When scientists in Washington state destroyed the first nest of so-called murder hornets found in the U.S., they discovered about 500 live specimens in various stages of development, officials said Tuesday. Among them were nearly 200 queens that had the potential to start their own nests, said Sven-Erik Spichiger, an entomologist leading the fight to kill the hornets.
“We got there just in the nick of time,” he said.
Still, that didn’t end the threat from the giant insects that can deliver painful though rarely deadly stings to people and wipe out entire hives of honey bees.
Scientists think other nests already exist and say it’s impossible to know if any queens escaped before the first nest was destroyed.
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The Asian giant hornet, Vespa mandarinia, is the world’s largest hornet species. They pose a serious threat to honeybee populations, especially in late summer and early fall. Murder hornets can decapitate thousands of bees and destroy hives in a matter of hours — known as their “slaughter phase” — which would also have a catastrophic effect on the crops that the bees pollinate.
Despite their nickname and the hype that has stirred fears in an already bleak year, the hornets kill at most a few dozen people a year in Asian countries, and experts say it’s probably far less. By comparison, hornets, wasps and bees typically found in the United States kill an average of 62 people a year, the Centers for Disease Control and Prevention has said.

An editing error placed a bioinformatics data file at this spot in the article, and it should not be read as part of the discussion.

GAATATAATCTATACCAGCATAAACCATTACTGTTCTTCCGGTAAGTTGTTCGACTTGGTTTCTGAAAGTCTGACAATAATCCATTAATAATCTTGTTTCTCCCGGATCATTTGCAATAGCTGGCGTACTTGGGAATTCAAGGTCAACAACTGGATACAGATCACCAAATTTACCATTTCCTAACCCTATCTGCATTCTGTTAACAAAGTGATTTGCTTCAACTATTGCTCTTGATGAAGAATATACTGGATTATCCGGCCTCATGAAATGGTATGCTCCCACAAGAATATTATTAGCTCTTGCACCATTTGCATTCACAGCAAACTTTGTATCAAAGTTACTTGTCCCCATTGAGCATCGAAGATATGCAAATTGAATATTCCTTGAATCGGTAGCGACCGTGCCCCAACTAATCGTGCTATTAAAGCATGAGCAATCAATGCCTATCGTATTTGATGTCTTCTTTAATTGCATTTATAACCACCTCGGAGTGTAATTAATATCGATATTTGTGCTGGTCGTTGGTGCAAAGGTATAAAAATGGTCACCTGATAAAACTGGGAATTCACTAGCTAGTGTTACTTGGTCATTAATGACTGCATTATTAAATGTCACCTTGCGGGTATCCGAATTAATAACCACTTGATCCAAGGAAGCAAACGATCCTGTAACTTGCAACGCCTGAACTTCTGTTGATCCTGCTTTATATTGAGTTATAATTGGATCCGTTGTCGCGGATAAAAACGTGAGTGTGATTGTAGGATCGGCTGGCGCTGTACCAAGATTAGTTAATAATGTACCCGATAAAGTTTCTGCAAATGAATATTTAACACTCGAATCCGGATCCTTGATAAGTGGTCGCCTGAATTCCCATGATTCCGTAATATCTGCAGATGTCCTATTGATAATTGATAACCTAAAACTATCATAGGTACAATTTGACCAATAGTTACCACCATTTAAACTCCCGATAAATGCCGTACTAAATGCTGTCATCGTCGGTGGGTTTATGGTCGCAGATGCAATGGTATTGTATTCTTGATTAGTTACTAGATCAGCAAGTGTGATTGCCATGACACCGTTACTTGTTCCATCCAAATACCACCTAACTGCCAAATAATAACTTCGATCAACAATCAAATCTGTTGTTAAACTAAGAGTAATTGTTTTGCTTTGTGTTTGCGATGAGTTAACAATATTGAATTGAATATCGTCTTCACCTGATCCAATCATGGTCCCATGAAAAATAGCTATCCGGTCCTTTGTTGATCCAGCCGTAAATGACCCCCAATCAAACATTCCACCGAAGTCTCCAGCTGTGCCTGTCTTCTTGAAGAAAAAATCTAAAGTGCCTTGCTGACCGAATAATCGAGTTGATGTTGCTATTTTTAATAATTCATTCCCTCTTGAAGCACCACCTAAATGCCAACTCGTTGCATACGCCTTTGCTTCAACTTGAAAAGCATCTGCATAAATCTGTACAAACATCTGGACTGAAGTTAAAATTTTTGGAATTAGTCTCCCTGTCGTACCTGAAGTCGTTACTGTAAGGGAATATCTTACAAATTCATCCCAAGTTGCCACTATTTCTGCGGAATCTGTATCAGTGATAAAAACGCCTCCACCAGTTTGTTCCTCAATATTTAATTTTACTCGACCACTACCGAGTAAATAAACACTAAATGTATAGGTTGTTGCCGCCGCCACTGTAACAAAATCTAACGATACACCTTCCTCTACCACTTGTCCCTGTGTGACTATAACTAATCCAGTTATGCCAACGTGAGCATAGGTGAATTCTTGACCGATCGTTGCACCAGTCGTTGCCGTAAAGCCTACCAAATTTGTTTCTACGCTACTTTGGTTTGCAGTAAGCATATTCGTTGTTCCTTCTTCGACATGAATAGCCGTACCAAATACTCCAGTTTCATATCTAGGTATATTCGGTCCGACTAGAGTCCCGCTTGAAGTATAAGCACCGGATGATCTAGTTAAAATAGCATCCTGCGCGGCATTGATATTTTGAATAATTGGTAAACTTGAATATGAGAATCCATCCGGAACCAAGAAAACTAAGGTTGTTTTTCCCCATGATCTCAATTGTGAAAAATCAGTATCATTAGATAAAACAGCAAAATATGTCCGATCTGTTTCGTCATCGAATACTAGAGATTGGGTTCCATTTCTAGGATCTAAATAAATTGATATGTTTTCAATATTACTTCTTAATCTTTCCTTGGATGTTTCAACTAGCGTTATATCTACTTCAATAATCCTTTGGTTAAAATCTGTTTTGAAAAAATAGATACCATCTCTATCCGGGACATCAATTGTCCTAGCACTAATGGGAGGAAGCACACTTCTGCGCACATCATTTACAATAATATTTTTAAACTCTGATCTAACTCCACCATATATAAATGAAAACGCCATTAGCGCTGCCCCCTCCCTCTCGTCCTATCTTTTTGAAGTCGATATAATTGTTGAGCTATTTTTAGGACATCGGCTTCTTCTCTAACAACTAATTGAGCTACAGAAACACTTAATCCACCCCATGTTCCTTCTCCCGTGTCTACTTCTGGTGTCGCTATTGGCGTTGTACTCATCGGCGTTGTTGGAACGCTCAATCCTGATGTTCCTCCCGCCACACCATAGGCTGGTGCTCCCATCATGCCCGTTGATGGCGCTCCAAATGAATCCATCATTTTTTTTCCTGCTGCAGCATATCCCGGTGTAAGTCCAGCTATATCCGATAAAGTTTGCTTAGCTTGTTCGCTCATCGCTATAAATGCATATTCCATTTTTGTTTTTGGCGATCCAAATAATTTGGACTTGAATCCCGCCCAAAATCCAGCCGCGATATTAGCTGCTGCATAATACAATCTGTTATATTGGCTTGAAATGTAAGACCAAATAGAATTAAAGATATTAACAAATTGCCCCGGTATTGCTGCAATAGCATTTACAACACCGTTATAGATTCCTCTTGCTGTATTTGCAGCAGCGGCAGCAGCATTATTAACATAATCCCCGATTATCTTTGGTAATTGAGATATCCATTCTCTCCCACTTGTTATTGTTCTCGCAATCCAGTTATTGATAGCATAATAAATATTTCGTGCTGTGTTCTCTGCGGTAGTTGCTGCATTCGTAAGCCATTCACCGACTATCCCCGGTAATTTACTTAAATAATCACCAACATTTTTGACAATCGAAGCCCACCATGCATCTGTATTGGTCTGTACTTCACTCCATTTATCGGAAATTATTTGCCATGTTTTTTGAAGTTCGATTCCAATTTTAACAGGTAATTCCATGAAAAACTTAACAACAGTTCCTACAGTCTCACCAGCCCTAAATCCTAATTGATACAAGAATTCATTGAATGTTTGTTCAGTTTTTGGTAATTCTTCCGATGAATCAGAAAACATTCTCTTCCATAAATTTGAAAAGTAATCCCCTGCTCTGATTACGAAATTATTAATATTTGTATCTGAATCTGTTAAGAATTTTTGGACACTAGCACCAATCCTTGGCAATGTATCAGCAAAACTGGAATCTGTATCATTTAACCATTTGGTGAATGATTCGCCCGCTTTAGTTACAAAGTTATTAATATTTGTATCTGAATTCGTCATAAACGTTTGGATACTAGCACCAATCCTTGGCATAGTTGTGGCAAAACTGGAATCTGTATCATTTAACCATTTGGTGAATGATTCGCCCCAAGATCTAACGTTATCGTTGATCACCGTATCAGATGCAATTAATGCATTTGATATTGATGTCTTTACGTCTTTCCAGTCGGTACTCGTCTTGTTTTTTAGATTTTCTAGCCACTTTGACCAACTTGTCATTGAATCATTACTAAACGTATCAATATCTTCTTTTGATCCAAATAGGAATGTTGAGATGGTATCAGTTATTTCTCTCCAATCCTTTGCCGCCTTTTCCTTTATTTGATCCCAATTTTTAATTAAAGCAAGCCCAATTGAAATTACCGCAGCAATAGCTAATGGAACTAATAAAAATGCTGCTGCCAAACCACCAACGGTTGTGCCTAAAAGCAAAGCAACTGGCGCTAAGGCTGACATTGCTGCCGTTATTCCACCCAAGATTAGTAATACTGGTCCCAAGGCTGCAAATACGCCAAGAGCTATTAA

The first murder hornets nest - found in a tree and destroyed in late October in Whatcom County along the Canadian border - was about the size of a basketball. It was located after state scientists trapped several hornets and attached radio trackers to some of them using dental floss.
Inside researchers found:
190 total larvae that developed from eggs.
108 pupae, the next stage after larvae. They were nearly all queens.
112 workers, which included 85 workers previously vacuumed out of the nest.
76 queens, nearly all of them new virgin queens. New queens emerge from the nest, mate and then leave to find a place to spend winter and later start a new colony.
Washington State Department of Agriculture (WSDA) officials recently posted a video showing captured queens crawling inside vials. Most of the specimens were still alive when the nest was opened, WSDA said, which plans to continue trapping the hornets for at least three more years to determine whether the area is free of them.
The first Asian giant hornet was found in the state a year ago and the first was trapped in July. Several more were later caught in Whatcom County. Murder hornets also have been found in British Columbia, Canada.
Spichiger said it is impossible to determine how the hornets got to the area, but the goal is to wipe them out before they get established and spread.
Sophie Lewis contributed to this report.